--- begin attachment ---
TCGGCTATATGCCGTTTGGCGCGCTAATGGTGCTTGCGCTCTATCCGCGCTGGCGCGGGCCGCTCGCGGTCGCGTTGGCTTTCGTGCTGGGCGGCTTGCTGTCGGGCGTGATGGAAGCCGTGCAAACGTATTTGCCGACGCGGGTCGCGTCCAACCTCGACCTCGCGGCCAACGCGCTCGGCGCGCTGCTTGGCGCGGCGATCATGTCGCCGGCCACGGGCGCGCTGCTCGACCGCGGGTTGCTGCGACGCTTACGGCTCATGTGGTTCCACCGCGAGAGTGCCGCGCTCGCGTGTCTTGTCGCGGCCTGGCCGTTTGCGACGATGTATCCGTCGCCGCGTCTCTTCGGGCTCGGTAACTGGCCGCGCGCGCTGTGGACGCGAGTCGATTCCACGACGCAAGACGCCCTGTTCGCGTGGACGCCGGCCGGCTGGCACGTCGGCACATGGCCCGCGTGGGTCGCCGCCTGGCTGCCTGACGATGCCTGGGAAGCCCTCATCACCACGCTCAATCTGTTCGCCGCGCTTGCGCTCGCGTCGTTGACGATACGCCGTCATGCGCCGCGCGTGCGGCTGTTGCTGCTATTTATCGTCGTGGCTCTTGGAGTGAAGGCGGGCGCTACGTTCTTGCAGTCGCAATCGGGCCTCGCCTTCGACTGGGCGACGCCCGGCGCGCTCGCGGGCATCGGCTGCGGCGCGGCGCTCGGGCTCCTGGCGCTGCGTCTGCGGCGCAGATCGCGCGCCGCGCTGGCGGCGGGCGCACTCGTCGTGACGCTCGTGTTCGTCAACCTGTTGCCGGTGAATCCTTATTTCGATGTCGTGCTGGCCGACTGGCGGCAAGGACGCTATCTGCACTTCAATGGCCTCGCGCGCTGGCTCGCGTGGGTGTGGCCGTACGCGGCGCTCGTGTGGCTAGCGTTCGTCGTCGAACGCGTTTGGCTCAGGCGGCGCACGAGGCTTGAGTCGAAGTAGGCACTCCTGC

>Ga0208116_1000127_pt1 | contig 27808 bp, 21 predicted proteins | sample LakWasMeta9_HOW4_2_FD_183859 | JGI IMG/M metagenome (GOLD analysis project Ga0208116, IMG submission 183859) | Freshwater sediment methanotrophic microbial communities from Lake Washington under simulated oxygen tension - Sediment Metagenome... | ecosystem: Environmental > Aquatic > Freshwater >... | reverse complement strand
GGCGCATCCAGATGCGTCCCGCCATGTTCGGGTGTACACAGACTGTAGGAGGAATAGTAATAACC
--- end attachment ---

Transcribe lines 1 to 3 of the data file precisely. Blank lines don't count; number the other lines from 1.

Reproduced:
TCGGCTATATGCCGTTTGGCGCGCTAATGGTGCTTGCGCTCTATCCGCGCTGGCGCGGGCCGCTCGCGGTCGCGTTGGCTTTCGTGCTGGGCGGCTTGCTGTCGGGCGTGATGGAAGCCGTGCAAACGTATTTGCCGACGCGGGTCGCGTCCAACCTCGACCTCGCGGCCAACGCGCTCGGCGCGCTGCTTGGCGCGGCGATCATGTCGCCGGCCACGGGCGCGCTGCTCGACCGCGGGTTGCTGCGACGCTTACGGCTCATGTGGTTCCACCGCGAGAGTGCCGCGCTCGCGTGTCTTGTCGCGGCCTGGCCGTTTGCGACGATGTATCCGTCGCCGCGTCTCTTCGGGCTCGGTAACTGGCCGCGCGCGCTGTGGACGCGAGTCGATTCCACGACGCAAGACGCCCTGTTCGCGTGGACGCCGGCCGGCTGGCACGTCGGCACATGGCCCGCGTGGGTCGCCGCCTGGCTGCCTGACGATGCCTGGGAAGCCCTCATCACCACGCTCAATCTGTTCGCCGCGCTTGCGCTCGCGTCGTTGACGATACGCCGTCATGCGCCGCGCGTGCGGCTGTTGCTGCTATTTATCGTCGTGGCTCTTGGAGTGAAGGCGGGCGCTACGTTCTTGCAGTCGCAATCGGGCCTCGCCTTCGACTGGGCGACGCCCGGCGCGCTCGCGGGCATCGGCTGCGGCGCGGCGCTCGGGCTCCTGGCGCTGCGTCTGCGGCGCAGATCGCGCGCCGCGCTGGCGGCGGGCGCACTCGTCGTGACGCTCGTGTTCGTCAACCTGTTGCCGGTGAATCCTTATTTCGATGTCGTGCTGGCCGACTGGCGGCAAGGACGCTATCTGCACTTCAATGGCCTCGCGCGCTGGCTCGCGTGGGTGTGGCCGTACGCGGCGCTCGTGTGGCTAGCGTTCGTCGTCGAACGCGTTTGGCTCAGGCGGCGCACGAGGCTTGAGTCGAAGTAGGCACTCCTGC

>Ga0208116_1000127_pt1 | contig 27808 bp, 21 predicted proteins | sample LakWasMeta9_HOW4_2_FD_183859 | JGI IMG/M metagenome (GOLD analysis project Ga0208116, IMG submission 183859) | Freshwater sediment methanotrophic microbial communities from Lake Washington under simulated oxygen tension - Sediment Metagenome... | ecosystem: Environmental > Aquatic > Freshwater >... | reverse complement strand
GGCGCATCCAGATGCGTCCCGCCATGTTCGGGTGTACACAGACTGTAGGAGGAATAGTAATAACC